All diplomatic relations therefore, down to the capture of Granada and the final conquest of Andalous, were conducted on even terms, wholly lacking, as the various treaties and documents show, in the diplomatic relations between the Sublime Porte and the Christian nations about its boundaries who for four centuries watched what seemed to be the invincible advancing tide of Turkish conquest. Rapine, massacre, battle and war went on through all the period, but there was between Christian and Moslem a mutual relation which never existed in the eastern Mediterranean. These even handed diplomatic relations were suddenly and perpetually changed by the merciless persecution whlch constitutes a little known chapter of that great period of reaction when Spain led in rolling back into central Europe the tide of Protestantism, and in the south the remains of past Mohammedan invasion. There is a sense-not always clearly remembered-in which this movement was in no fanciful interpretation a re-conquest by the great adminis· trative machine bequeathed by Rome of territories which the northern tribes had occupied in Europe and the southern invasion had seized in the Iberian peninsula. The 16th century in Spain, from the time when the first decrees against the Moriscoes were pronounced until their final expulsion by Philip IV and Larma, his minister, in 1618, was marked by the breach of treaties, the disregard of solemn covenants and capitulations, the ruthless barbarity, the pitiless persecution, and at last the summary deportation of nearly half a million men, women and children from Spain to north Africa, including among them some Christians who had the pitiable fate of being driven from Spain because of their Moorish descent and stoned to death in north Morocco because they refused to deny the Christ whose followers had persecuted and driven them from homes held longer than any American settlement. This century of persecution running through all the fifteen hundreds, attended on both sides by the stream of savage barbarity, of prisoners becoming slaves, no quarter being given, every Moor and every Christian in fight remembering the torture, the barbarous torture, with which his fellows had been treated by the enemy, dug the deep pit of measureless hate which separated and still separates Moslem and Christian in northwestern Africa. For nearly two hundred years 1600 to 1800 the entire diplomatic relations between European powers and the varying authorities which held the coast of Morocco and preserved a precarious sovereignty in the interior, were embraced in treaties which provided for the release of Christian captives held in slavery at the various ports of Morocco, as well as the other north African states. These various treaties, all on the same line, all providing for ransom, were fostered long after they were really needed, because it was the open and avowed policy of the maritime nations of the Mediterranean, led by England, to discourage any flag but their own by making the sea perilous to all other flags through the frank recognition of Moorish piracy. There are still, near Mequinez, whole villages inhabited by the descendants of Christian captives long since become Moslem. One who mixes much with the Moor in the market place with a knowledge of the language is perpetually coming across names in the cities which recall this origin. They have long since been lost in the population save for an occasional agnomen, for while the Spanish Christian visited the penalty of Moorish birth upon the convert to the third and fourth generation of those who believed and worshiped with him, the Mohammedan gives to all the rights of Moslem citizenship the newest convert.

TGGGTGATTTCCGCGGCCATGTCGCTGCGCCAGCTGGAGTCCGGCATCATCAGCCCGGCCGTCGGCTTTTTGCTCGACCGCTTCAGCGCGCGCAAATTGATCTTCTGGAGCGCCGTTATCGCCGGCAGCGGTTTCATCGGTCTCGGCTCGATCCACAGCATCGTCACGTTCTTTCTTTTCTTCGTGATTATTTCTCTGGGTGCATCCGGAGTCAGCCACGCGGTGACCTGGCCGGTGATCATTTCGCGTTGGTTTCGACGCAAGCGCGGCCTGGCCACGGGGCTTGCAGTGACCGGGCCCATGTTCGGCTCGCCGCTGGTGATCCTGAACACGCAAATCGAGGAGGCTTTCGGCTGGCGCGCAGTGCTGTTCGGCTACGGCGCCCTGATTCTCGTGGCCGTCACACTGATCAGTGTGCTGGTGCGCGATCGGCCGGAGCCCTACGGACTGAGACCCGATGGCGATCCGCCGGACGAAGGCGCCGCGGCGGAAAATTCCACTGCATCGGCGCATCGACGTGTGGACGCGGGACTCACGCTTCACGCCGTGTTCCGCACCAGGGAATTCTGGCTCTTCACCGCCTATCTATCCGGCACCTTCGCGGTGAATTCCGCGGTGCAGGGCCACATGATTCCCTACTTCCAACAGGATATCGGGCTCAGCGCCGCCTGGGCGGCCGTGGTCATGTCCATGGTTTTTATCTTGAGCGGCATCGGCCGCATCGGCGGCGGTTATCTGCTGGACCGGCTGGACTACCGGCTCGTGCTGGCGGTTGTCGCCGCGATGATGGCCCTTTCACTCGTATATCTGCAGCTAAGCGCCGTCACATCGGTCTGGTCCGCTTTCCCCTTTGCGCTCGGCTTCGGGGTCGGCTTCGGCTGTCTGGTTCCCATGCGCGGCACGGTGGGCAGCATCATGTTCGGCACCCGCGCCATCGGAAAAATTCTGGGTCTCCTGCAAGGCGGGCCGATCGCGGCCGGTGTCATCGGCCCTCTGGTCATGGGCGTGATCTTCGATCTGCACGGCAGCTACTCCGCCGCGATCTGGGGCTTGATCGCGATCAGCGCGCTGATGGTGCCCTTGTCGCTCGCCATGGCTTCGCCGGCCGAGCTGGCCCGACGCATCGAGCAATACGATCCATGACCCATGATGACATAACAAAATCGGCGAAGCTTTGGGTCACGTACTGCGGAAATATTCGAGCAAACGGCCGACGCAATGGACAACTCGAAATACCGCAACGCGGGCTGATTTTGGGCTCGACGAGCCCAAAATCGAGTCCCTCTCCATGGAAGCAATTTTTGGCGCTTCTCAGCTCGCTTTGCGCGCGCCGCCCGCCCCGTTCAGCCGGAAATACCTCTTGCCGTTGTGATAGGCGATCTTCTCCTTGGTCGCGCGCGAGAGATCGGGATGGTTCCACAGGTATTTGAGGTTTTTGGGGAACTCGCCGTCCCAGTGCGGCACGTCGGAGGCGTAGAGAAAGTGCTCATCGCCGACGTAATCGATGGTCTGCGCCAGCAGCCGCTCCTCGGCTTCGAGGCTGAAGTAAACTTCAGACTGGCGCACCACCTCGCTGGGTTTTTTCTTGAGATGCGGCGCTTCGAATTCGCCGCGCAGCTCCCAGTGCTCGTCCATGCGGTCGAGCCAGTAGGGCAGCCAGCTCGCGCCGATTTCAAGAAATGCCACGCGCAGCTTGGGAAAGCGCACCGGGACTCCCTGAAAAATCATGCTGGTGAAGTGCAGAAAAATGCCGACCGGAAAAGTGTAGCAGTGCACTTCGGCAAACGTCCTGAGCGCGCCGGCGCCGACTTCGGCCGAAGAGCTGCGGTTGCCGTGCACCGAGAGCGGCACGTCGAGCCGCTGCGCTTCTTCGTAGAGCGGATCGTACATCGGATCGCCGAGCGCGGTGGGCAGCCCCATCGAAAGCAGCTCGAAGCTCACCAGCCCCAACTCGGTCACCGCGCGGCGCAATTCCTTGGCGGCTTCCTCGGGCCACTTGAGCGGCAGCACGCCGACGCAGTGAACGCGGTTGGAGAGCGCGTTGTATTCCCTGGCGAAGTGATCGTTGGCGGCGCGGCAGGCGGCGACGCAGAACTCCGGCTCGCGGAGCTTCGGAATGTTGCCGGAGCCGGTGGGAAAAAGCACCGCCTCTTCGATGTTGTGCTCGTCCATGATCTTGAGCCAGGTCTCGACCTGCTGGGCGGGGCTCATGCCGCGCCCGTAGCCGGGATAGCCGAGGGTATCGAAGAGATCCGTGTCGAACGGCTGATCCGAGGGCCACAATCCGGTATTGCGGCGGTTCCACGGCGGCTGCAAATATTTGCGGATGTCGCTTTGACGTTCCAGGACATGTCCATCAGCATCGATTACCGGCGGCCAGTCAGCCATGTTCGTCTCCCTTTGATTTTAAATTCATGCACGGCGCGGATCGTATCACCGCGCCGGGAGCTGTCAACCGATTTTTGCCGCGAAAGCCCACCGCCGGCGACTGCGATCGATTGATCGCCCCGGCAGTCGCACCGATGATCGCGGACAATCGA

Our own diplomacy a century ago and our own prowess, repeating under another flag